The association between head motion during functional magnetic resonance imaging and executive functioning in older adults

Hanna K. Hausman, Cheshire Hardcastle, Jessica N. Kraft, Nicole D. Evangelista, Emanuel M. Boutzoukas, Andrew O'Shea, Alejandro Albizu, Kailey Langer, Emily J. Van Etten, Pradyumna K. Bharadwaj, Hyun Song, Samantha G. Smith, Eric Porges, Georg A Hishaw, Samuel Wu, Steven DeKosky, Gene E. Alexander, Michael Marsiske, Ronald Cohen, Adam J. Woods

Research output: Contribution to journalArticlepeer-review

3 Scopus citations


Minimizing head motion during functional magnetic resonance imaging (fMRI) is important for maintaining the integrity of neuroimaging data. While there are a variety of techniques to control for head motion, oftentimes, individuals with excessive in-scanner motion are removed from analyses. Movement in the scanner tends to increase with age; however, the cognitive profile of these “high-movers” in older adults has yet to be explored. This study aimed to assess the association between in-scanner head motion (i.e., number of “invalid scans” flagged as motion outliers) and cognitive functioning (e.g., executive functioning, processing speed, and verbal memory performance) in a sample of 282 healthy older adults. Spearman's Rank-Order correlations showed that a higher number of invalid scans was significantly associated with poorer performance on tasks of inhibition and cognitive flexibility and with older age. Since performance in these domains tend to decline as a part of the non-pathological aging process, these findings raise concerns regarding the potential systematic exclusion due to motion of older adults with lower executive functioning in neuroimaging samples. Future research should continue to explore prospective motion correction techniques to better ensure the collection of quality neuroimaging data without excluding informative participants from the sample.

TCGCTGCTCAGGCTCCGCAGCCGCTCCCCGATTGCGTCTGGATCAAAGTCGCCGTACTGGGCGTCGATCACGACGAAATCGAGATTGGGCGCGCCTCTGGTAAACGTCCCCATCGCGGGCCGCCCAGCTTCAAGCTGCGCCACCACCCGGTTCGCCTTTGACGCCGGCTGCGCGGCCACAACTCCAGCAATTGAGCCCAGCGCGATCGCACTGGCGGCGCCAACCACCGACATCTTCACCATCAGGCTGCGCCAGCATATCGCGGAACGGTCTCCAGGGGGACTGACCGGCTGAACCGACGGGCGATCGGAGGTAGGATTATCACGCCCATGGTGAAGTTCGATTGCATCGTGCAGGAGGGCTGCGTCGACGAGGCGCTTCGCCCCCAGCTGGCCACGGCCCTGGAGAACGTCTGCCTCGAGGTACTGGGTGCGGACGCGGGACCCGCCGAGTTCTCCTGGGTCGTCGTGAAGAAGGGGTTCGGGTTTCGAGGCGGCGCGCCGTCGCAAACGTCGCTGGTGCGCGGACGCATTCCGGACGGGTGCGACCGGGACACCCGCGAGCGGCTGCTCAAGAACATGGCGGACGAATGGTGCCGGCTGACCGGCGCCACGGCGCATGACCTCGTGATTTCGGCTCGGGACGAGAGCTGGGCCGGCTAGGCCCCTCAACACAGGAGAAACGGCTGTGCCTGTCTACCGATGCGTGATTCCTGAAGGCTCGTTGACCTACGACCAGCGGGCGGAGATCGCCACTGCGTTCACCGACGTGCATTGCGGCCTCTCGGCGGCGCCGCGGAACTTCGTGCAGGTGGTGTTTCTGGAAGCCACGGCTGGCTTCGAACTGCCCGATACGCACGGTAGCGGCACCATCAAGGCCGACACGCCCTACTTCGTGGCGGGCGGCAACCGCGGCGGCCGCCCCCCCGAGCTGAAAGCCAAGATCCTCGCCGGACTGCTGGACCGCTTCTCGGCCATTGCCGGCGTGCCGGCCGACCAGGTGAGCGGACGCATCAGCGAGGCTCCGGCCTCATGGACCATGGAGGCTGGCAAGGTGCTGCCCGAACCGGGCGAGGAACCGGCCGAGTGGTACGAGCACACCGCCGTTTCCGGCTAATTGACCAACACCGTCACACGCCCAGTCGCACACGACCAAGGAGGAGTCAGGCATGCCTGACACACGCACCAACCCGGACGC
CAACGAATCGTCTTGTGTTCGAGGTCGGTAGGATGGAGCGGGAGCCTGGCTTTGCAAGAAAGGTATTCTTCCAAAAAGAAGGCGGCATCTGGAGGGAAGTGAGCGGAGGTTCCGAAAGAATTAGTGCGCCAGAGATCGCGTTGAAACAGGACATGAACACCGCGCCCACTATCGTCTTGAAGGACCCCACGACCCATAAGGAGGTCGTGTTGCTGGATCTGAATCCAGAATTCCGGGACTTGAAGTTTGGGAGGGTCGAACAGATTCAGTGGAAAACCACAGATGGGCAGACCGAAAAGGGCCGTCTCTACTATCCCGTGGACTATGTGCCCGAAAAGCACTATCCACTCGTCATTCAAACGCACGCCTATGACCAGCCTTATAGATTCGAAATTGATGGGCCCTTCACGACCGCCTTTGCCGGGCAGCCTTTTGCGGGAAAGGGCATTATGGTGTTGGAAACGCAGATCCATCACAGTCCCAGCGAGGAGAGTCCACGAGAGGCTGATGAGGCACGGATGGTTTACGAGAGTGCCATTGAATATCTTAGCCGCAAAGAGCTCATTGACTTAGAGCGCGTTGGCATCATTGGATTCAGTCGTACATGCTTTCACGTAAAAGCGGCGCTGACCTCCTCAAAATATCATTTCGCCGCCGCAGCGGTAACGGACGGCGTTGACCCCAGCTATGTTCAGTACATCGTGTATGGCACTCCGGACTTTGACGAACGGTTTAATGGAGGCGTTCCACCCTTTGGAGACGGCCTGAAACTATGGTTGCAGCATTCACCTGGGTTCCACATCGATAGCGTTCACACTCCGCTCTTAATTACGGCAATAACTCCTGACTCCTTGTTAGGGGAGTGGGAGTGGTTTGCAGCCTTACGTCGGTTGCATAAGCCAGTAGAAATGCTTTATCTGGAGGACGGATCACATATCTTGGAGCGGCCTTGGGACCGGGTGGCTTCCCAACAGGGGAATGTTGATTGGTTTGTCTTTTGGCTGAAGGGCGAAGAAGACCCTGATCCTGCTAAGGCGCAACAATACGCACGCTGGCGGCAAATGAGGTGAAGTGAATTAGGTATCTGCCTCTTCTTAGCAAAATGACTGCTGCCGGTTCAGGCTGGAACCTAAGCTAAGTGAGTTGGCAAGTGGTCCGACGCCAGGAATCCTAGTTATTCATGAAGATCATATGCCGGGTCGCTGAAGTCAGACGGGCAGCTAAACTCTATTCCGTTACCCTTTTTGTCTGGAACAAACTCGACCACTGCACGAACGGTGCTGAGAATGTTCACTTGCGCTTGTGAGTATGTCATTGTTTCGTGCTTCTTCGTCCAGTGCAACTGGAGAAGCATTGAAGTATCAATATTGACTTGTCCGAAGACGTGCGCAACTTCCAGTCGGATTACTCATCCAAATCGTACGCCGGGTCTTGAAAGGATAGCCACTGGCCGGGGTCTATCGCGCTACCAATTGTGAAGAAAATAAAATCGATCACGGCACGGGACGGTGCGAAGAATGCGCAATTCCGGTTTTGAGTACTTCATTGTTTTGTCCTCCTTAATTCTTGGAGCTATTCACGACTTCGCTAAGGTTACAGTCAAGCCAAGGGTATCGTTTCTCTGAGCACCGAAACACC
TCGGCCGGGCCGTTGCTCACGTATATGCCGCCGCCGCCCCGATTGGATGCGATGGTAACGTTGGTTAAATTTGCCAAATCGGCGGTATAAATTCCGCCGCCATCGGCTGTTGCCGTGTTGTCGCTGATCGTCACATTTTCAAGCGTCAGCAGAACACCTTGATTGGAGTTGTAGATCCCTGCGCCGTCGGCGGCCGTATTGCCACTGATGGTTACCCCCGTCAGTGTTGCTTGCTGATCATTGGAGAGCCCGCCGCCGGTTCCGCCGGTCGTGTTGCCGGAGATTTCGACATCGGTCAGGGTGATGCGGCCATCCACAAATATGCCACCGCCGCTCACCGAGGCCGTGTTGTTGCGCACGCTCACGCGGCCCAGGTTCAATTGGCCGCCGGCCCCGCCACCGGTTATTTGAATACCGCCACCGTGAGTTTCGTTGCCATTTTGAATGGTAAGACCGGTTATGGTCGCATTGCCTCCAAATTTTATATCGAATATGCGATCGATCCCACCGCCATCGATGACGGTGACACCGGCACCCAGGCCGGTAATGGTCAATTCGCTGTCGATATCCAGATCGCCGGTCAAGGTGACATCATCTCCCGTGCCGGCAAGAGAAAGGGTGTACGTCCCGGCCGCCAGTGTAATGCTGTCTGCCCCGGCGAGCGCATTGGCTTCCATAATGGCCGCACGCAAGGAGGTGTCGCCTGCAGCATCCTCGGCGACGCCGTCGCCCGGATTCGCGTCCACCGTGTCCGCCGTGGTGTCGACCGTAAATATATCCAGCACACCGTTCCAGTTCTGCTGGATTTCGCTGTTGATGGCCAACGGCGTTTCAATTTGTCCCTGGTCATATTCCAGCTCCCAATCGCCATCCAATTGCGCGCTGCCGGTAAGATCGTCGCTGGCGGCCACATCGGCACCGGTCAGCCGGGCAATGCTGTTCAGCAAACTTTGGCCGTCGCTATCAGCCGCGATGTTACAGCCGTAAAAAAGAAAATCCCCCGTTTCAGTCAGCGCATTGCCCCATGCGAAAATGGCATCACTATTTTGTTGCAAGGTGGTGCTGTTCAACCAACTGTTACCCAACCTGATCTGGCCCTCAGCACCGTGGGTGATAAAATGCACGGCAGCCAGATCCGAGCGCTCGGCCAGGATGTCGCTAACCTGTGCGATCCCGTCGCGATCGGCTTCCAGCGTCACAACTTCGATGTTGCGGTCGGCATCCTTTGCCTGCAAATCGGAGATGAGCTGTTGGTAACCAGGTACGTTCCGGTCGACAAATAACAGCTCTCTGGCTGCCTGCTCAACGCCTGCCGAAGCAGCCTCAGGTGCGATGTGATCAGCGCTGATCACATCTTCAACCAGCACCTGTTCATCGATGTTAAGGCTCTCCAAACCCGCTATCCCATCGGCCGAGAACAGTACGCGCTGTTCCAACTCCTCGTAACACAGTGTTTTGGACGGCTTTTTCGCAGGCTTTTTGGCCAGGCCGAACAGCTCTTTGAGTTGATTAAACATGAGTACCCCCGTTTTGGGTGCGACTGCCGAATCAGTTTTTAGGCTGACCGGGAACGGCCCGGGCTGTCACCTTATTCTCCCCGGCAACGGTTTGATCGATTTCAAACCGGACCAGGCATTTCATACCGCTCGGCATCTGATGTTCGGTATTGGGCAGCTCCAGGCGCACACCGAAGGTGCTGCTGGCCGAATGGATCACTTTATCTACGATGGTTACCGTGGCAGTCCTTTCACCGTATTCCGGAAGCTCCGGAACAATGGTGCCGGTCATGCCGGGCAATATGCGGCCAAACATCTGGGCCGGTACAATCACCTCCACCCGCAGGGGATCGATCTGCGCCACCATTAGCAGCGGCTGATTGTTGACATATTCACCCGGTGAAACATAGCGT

Original languageEnglish (US)
Article number100085
JournalNeuroimage: Reports
Issue number2
StatePublished - Jun 2022


  • Executive functioning
  • Head motion
  • Inhibition
  • Older adults
  • Set-shifting

ASJC Scopus subject areas

  • Neurology
  • Clinical Neurology
  • Neuroscience (miscellaneous)


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